Call it the domino effect or the ripple effect or anything else that tickles your fancy, but the bottom line remains: no business in the U.S. is immune to a failure by another business, and, in this global economy and all its inter-relations, the U.S.' borders are hardly a fence preventing economic impact - going either direction.

ERM plans must consider both sides of the production stage - vendors, including money vendors - and clients, particularly (but not exclusively) major clients. (Keeping one major and losing many lesser clients easily can bring about the same result - a shuttered business.)

Think about it.

John Glenn, MBCI, SRP
Enterprise Risk Management/Business Continuity
Planner @

Tuesday, December 2, 2008

ERM-BC-COOP: Passionate practitioner

The other day someone asked me if I was "passionate" about business continuity.

Most people who know me would have replied for me "That's an understatement."

I only half-jokingly tell people that when I was a consultant regularly traveling between Tampa and Tallahassee, the flight attendants, if they lingered too long near my seat, became at least semi-expert in the field.

I am fortunate to do what I enjoy doing. That isn't to say flatly that every business continuity opportunity is enjoyable; there is a difference. I enjoy helping organizations protect all their resources, starting with people. I am frustrated by organizations that limit business continuity to little more than Info Tech disaster recovery.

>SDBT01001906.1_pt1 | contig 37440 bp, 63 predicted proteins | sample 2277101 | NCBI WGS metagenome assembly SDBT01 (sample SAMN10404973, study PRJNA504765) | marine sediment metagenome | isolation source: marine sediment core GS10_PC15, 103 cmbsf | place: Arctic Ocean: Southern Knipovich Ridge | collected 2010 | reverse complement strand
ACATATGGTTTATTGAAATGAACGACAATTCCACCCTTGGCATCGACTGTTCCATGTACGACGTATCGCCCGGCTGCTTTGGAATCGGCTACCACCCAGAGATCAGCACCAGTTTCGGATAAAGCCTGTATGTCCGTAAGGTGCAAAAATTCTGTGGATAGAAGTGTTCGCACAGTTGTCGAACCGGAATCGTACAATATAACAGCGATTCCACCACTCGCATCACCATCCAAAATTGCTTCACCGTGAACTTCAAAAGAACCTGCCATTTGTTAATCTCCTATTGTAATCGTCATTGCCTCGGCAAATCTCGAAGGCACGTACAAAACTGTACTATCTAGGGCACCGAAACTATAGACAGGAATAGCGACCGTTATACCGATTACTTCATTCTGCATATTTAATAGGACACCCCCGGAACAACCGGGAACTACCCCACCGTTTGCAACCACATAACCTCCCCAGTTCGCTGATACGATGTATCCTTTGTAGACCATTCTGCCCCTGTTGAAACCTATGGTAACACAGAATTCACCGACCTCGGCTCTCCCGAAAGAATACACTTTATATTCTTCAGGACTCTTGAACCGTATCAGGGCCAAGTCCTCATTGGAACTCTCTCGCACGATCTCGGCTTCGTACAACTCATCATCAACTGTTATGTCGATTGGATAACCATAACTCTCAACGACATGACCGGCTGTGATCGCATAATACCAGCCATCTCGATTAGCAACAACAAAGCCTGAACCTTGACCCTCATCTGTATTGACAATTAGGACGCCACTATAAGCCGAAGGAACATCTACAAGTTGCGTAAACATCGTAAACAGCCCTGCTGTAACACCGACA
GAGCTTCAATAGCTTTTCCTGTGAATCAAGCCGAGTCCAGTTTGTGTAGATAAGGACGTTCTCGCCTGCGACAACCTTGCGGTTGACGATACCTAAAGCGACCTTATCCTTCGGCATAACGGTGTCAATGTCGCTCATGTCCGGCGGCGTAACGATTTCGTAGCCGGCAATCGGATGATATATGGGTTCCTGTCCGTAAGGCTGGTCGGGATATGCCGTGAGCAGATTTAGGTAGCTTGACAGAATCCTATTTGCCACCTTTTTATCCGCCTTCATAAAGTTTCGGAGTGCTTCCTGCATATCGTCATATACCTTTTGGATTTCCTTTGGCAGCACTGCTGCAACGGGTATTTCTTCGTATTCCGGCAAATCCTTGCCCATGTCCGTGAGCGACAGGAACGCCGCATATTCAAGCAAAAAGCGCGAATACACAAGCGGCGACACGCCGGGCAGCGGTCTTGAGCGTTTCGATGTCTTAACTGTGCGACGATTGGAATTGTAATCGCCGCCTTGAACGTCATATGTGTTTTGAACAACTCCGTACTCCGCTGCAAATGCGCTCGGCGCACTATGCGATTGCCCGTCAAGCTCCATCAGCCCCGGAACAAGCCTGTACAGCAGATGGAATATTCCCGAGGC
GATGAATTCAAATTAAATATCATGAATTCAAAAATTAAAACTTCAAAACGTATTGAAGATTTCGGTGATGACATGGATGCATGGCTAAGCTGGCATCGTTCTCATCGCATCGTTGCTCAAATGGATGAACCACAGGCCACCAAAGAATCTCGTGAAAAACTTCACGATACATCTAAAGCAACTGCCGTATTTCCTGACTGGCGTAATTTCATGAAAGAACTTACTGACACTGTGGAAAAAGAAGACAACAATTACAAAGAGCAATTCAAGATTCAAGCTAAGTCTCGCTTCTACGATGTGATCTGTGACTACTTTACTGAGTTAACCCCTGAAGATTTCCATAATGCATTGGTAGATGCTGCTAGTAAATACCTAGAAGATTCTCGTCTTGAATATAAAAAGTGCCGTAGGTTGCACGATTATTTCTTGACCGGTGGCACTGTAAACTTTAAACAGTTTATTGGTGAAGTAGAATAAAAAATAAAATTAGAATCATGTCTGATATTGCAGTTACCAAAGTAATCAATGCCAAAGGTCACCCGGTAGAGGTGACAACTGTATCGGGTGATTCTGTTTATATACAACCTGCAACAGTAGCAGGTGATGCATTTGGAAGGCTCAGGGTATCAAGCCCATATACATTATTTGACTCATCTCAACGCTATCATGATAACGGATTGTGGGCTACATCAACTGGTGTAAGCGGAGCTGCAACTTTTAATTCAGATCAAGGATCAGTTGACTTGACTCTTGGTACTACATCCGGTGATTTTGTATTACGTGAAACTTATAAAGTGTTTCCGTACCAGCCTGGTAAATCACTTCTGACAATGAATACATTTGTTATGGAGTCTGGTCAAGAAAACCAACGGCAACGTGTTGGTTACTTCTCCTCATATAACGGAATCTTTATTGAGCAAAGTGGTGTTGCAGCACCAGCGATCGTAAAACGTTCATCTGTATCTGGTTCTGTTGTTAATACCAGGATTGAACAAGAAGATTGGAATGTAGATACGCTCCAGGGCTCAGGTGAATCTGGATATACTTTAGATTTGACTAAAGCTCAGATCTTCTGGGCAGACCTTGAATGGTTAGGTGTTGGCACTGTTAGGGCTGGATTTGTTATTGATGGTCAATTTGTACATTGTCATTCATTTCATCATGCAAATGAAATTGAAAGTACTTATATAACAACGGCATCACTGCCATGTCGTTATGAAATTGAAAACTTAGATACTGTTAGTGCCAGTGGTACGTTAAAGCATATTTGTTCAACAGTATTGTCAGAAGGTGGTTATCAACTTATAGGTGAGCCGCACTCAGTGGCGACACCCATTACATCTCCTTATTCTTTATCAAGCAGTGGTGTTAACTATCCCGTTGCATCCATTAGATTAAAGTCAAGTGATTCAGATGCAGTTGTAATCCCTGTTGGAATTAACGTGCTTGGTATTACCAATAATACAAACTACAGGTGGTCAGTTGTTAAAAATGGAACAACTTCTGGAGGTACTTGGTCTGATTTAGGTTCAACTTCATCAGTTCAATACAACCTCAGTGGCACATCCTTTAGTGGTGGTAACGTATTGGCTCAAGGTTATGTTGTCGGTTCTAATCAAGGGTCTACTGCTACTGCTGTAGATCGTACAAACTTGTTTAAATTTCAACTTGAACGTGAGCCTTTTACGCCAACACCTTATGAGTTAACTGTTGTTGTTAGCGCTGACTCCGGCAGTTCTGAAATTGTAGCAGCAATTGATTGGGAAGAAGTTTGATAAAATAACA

An aside. An Info Tech ops manager told me that the "business continuity" plan for his operation was more than disaster recovery. Oh, I replied, then you have risk avoidance and mitigation, key components of business continuity. Certainly, he replied, we have back-up sites in case the primary goes down.

No, I countered, that's not avoidance or mitigation. Avoidance or mitigation work against the risk. What you have is a response plan. It isn't a bad response plan, but it is not "avoidance or mitigation."

Mind, I am in favor of Info Tech business continuity plans. I also am in favor of HR plans and Finance plans and Operations/Production plans, and Facilities plans. Providing they all roll up into an all-inclusive enterprise plan.